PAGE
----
Introduction to Clinical Trials
- What is a clinical trial?
- What are the different phases of clinical trials?
- What are the different types of clinical trials?
- Why are clinical trials important?
- Why are clinical trials conducted?
- How are clinical trials regulated in Singapore?
- Who can participate in a clinical trial?
- Who can conduct a clinical trial?
- Who can sponsor a clinical trial?
- Where is a clinical trial conducted?
- What happens during a clinical trial?
- How long do clinical trials usually last?
- What are some of the possible risks of participating in a clinical trial?
- What are some of the potential benefits of participating in a clinical trial?
- How are participants protected?
- What is “informed consent”?
- What questions should a participant ask an Investigator during the informed consent process before deciding to participate in a clinical trial?
- What are the rights of a participant?
- What are the responsibilities of participating in a clinical trial?
- Who can I contact if I am interested in participating in a Phase I clinical trial on healthy volunteers?
- Who can I contact if I am interested in participating in a clinical trial on a particular illness?
- Where can I find out more information about clinical trials conducted in Singapore?
A clinical trial is a research study conducted to investigate new treatments such as a new drug compound in human volunteers or research participants. Each clinical trial is designed to learn about a potential treatment and its effect on humans. Before a new treatment is tried in human, extensive laboratory testing are done to identify promising compounds and toxicological (safety) tests conducted to determine possible risks. The treatment with the most promising results is then moved into clinical trials. Research in humans takes a cautious and progress in a sequential or phase approach.
Clinical trials are usually conducted in humans in the following phases:
- Phase 1: Clinical trials that are usually conducted on a small number of healthy volunteers with close safety monitoring. The objective is to determine whether the drug is safe for use in humans and how the drug behaves in the human body.
- Phase 2: Clinical trials that are conducted in a small number of patients with the illness being researched upon. The objective is to explore the therapeutic efficacy of the drug and to further evaluate its safety. A key objective of this phase is to determine the dose for phase III trial.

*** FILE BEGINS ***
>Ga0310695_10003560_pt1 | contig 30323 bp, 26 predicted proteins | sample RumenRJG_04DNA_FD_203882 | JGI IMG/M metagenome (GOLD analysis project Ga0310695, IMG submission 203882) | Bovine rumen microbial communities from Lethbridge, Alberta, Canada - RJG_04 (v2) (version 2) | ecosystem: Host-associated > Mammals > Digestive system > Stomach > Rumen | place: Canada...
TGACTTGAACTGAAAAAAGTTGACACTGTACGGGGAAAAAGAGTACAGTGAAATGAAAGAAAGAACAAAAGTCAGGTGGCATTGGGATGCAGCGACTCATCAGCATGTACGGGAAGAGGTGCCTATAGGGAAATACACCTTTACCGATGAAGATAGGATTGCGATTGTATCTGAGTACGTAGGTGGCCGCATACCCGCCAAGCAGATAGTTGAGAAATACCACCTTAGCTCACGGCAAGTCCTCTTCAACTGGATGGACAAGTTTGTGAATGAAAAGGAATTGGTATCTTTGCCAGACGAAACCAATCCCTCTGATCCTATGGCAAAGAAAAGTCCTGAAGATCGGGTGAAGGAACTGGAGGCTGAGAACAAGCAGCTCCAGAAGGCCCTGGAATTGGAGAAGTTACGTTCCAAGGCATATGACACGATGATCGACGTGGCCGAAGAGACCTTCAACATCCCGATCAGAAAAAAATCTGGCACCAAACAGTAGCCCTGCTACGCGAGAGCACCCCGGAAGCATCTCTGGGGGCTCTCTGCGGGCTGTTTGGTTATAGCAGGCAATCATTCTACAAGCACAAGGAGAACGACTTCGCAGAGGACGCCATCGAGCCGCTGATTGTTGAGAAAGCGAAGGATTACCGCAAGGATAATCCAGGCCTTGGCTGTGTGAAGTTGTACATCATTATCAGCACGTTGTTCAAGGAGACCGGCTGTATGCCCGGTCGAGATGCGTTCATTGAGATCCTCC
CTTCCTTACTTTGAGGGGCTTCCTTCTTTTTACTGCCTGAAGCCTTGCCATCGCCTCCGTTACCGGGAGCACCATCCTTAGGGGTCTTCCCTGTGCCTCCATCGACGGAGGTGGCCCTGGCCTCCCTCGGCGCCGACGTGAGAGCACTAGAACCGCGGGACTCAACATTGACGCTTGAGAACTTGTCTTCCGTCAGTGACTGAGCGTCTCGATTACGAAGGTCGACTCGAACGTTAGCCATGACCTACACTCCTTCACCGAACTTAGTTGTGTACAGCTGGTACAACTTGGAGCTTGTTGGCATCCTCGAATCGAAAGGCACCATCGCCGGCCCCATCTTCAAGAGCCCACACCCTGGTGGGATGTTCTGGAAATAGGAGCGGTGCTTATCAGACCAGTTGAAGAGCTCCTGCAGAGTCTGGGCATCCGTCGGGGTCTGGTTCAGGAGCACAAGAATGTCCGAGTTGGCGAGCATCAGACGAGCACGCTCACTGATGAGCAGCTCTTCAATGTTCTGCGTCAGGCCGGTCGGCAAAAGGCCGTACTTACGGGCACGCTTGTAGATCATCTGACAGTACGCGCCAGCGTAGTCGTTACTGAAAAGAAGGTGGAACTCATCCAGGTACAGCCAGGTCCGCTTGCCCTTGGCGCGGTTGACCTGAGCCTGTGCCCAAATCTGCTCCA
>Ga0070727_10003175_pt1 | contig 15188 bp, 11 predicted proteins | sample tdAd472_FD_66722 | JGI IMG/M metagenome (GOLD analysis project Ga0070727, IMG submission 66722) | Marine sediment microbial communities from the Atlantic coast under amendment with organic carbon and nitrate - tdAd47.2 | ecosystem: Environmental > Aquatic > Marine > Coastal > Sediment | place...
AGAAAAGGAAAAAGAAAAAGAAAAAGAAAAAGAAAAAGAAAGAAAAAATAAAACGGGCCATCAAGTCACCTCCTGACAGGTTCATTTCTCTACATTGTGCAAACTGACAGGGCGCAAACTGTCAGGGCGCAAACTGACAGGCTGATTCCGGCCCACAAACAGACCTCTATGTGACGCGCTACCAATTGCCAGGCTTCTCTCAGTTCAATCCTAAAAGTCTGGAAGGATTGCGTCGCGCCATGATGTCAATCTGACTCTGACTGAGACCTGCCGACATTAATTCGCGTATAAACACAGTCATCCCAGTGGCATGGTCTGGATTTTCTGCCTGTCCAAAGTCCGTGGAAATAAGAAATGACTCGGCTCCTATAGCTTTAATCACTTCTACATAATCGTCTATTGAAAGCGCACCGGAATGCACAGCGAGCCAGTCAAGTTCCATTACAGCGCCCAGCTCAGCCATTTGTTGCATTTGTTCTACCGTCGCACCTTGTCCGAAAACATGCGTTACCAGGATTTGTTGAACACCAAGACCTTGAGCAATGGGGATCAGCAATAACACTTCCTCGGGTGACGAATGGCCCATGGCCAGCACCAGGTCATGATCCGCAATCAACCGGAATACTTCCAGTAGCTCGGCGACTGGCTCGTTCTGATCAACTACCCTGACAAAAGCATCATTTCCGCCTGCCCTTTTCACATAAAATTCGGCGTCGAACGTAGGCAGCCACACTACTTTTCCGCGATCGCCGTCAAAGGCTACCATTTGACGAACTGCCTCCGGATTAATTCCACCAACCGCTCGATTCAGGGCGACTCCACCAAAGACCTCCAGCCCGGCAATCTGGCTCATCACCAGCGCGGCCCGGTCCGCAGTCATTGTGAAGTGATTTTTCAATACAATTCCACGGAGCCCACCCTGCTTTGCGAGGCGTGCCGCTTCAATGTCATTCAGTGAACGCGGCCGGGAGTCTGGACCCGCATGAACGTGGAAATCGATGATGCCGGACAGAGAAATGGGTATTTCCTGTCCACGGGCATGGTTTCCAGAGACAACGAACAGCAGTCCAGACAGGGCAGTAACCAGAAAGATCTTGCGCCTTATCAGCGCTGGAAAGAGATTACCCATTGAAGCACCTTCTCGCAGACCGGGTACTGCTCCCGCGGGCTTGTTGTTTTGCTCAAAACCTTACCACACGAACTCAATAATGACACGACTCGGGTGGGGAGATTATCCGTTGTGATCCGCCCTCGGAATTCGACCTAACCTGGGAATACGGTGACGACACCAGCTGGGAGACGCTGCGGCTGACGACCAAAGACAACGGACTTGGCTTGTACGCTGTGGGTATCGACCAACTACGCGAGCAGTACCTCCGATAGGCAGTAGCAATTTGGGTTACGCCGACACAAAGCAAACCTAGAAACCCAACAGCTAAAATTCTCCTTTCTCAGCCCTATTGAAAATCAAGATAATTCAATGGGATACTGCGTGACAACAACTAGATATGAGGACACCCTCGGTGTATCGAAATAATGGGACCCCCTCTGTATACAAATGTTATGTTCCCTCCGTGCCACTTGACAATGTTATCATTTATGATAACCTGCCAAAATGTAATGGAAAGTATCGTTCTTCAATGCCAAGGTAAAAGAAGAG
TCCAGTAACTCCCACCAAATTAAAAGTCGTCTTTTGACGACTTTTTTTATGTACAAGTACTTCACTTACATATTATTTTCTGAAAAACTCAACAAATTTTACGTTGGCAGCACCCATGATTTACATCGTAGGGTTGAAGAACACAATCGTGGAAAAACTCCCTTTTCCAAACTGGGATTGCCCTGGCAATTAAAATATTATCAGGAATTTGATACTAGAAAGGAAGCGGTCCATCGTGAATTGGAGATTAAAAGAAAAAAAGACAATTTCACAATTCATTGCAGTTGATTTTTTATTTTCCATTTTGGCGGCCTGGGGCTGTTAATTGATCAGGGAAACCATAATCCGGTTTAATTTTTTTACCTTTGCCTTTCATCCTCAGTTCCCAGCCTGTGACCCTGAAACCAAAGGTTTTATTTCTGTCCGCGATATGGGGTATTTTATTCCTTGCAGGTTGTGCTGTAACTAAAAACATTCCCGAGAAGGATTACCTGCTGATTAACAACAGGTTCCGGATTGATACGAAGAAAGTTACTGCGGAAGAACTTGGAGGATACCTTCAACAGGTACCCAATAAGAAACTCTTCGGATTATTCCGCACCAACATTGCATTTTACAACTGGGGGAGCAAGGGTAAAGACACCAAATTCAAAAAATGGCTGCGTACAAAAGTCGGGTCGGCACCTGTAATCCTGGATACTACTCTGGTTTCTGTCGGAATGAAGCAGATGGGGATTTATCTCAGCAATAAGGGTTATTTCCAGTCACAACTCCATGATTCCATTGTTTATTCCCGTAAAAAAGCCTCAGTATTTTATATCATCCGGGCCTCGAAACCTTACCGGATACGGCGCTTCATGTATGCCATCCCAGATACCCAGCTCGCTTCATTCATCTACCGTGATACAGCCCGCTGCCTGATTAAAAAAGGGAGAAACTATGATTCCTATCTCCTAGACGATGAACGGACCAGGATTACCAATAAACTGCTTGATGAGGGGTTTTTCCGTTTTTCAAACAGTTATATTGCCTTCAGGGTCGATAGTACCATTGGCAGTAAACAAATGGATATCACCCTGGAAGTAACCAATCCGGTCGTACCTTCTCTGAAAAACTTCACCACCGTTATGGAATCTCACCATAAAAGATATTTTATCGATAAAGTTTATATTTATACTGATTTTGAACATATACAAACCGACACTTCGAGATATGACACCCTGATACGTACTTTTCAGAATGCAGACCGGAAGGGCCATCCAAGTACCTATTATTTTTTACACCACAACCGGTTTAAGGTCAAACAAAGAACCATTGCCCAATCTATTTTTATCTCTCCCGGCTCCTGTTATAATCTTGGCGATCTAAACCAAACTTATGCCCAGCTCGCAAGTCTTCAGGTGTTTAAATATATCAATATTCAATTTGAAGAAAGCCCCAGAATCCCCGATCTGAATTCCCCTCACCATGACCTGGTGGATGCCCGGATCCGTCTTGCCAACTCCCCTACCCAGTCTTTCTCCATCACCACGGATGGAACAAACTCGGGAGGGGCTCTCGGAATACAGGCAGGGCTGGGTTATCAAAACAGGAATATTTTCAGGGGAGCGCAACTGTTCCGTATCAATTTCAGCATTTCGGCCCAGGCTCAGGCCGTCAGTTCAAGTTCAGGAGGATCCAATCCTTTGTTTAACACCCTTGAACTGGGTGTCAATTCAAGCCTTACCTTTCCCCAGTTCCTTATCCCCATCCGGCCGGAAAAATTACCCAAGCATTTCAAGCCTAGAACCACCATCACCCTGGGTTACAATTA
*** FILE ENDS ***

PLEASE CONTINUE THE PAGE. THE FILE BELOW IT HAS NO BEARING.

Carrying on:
- Phase 3: Clinical trials that are conducted in a larger population of patients. These clinical trials help to demonstrate or confirm the therapeutic efficacy of the drug and to collect more information that will allow the drug to be used safely. These studies are intended to provide an adequate basis for submission to regulatory authorities for product registration.
- Phase 4: Clinical trials that are conducted to gather additional information about a drug's safety, efficacy, and optimal use. They are also sometimes known as post-marketing studies.
Clinical trials may either be interventional or observational clinical trials. Interventional clinical trials involve giving a participant a particular treatment in accordance with a research plan. Usually, these participants are compared to subjects who receive no treatment or standard treatment. Observational clinical trials involve giving a participant a particular treatment in accordance with clinical practice.
Clinical trials are designed to improve medical knowledge related to the treatment, diagnosis and prevention of illnesses. Clinical trials translate results from basic scientific research and promote an evidence-based approach to healthcare leading to better health outcome. The results of clinical trials can make a difference in the care of patients by providing information about the benefits and risks of new therapeutic, preventative, or diagnostic products or interventions. Clinical trials also can contribute invaluable information about the benefits and safety of existing therapies, providing doctors and patients with reliable information for choosing between alternative treatments.
Clinical trials are an essential part of the regulatory process. They provide the basis for the development and marketing of new drugs, biological products, and medical devices. The data collected from clinical trials to provide the evidence to show that the product is safe and effective is used to support product registration or marketing authorisation of new medicines and medical devices.
The Health Sciences Authority (HSA), through its Health Products Regulation Group, regulates the conduct of clinical trials in Singapore under the Health Products Act and Medicines Act and their subsidiary legislations. The system of regulation requires that Principal Investigators (PI) conducting clinical trials to obtain both ethics and regulatory approvals before initiating a study. The ethics approval is from the hospital’s Institutional Review Board (IRB). In order to receive regulatory approval from HSA to conduct clinical trials here, companies must provide relevant evidence that the investigational drug is acceptably safe and the design and conduct of the trial provide adequate levels of protection for participants.